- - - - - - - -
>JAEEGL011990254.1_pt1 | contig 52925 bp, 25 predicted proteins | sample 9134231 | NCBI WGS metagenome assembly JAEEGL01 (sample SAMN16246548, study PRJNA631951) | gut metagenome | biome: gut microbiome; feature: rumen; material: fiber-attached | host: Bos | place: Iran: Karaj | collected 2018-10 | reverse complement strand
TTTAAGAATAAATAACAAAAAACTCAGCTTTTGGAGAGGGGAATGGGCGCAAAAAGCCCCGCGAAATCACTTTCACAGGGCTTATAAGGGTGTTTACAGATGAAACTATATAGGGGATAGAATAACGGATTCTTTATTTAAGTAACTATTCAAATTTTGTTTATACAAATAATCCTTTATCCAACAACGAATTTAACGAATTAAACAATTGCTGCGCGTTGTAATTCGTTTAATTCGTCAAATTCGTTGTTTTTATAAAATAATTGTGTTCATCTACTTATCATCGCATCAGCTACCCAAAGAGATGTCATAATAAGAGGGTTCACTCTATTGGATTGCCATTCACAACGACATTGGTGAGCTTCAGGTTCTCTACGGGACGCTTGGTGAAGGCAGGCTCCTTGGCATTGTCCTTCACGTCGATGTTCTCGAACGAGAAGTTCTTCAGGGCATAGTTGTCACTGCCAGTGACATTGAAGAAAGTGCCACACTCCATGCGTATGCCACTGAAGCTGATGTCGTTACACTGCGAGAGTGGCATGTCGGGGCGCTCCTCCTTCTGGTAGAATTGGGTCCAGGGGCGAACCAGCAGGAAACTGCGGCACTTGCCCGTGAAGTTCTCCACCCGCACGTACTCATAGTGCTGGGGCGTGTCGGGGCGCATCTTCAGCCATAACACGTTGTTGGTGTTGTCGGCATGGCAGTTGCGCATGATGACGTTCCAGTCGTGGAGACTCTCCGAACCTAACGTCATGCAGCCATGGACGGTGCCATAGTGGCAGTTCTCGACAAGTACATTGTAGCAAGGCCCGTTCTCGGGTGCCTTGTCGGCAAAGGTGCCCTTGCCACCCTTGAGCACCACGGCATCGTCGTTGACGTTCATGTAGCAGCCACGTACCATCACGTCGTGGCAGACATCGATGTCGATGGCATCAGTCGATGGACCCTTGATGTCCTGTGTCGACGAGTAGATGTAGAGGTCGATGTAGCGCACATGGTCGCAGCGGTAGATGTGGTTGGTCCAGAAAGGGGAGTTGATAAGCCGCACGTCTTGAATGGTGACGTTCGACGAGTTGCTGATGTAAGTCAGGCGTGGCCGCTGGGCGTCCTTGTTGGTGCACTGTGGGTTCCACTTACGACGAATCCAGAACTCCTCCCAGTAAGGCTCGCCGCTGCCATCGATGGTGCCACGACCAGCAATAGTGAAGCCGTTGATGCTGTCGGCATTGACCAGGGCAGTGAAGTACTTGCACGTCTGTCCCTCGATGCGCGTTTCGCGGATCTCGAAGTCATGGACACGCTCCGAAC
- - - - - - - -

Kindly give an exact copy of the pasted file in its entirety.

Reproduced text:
>JAEEGL011990254.1_pt1 | contig 52925 bp, 25 predicted proteins | sample 9134231 | NCBI WGS metagenome assembly JAEEGL01 (sample SAMN16246548, study PRJNA631951) | gut metagenome | biome: gut microbiome; feature: rumen; material: fiber-attached | host: Bos | place: Iran: Karaj | collected 2018-10 | reverse complement strand
TTTAAGAATAAATAACAAAAAACTCAGCTTTTGGAGAGGGGAATGGGCGCAAAAAGCCCCGCGAAATCACTTTCACAGGGCTTATAAGGGTGTTTACAGATGAAACTATATAGGGGATAGAATAACGGATTCTTTATTTAAGTAACTATTCAAATTTTGTTTATACAAATAATCCTTTATCCAACAACGAATTTAACGAATTAAACAATTGCTGCGCGTTGTAATTCGTTTAATTCGTCAAATTCGTTGTTTTTATAAAATAATTGTGTTCATCTACTTATCATCGCATCAGCTACCCAAAGAGATGTCATAATAAGAGGGTTCACTCTATTGGATTGCCATTCACAACGACATTGGTGAGCTTCAGGTTCTCTACGGGACGCTTGGTGAAGGCAGGCTCCTTGGCATTGTCCTTCACGTCGATGTTCTCGAACGAGAAGTTCTTCAGGGCATAGTTGTCACTGCCAGTGACATTGAAGAAAGTGCCACACTCCATGCGTATGCCACTGAAGCTGATGTCGTTACACTGCGAGAGTGGCATGTCGGGGCGCTCCTCCTTCTGGTAGAATTGGGTCCAGGGGCGAACCAGCAGGAAACTGCGGCACTTGCCCGTGAAGTTCTCCACCCGCACGTACTCATAGTGCTGGGGCGTGTCGGGGCGCATCTTCAGCCATAACACGTTGTTGGTGTTGTCGGCATGGCAGTTGCGCATGATGACGTTCCAGTCGTGGAGACTCTCCGAACCTAACGTCATGCAGCCATGGACGGTGCCATAGTGGCAGTTCTCGACAAGTACATTGTAGCAAGGCCCGTTCTCGGGTGCCTTGTCGGCAAAGGTGCCCTTGCCACCCTTGAGCACCACGGCATCGTCGTTGACGTTCATGTAGCAGCCACGTACCATCACGTCGTGGCAGACATCGATGTCGATGGCATCAGTCGATGGACCCTTGATGTCCTGTGTCGACGAGTAGATGTAGAGGTCGATGTAGCGCACATGGTCGCAGCGGTAGATGTGGTTGGTCCAGAAAGGGGAGTTGATAAGCCGCACGTCTTGAATGGTGACGTTCGACGAGTTGCTGATGTAAGTCAGGCGTGGCCGCTGGGCGTCCTTGTTGGTGCACTGTGGGTTCCACTTACGACGAATCCAGAACTCCTCCCAGTAAGGCTCGCCGCTGCCATCGATGGTGCCACGACCAGCAATAGTGAAGCCGTTGATGCTGTCGGCATTGACCAGGGCAGTGAAGTACTTGCACGTCTGTCCCTCGATGCGCGTTTCGCGGATCTCGAAGTCATGGACACGCTCCGAAC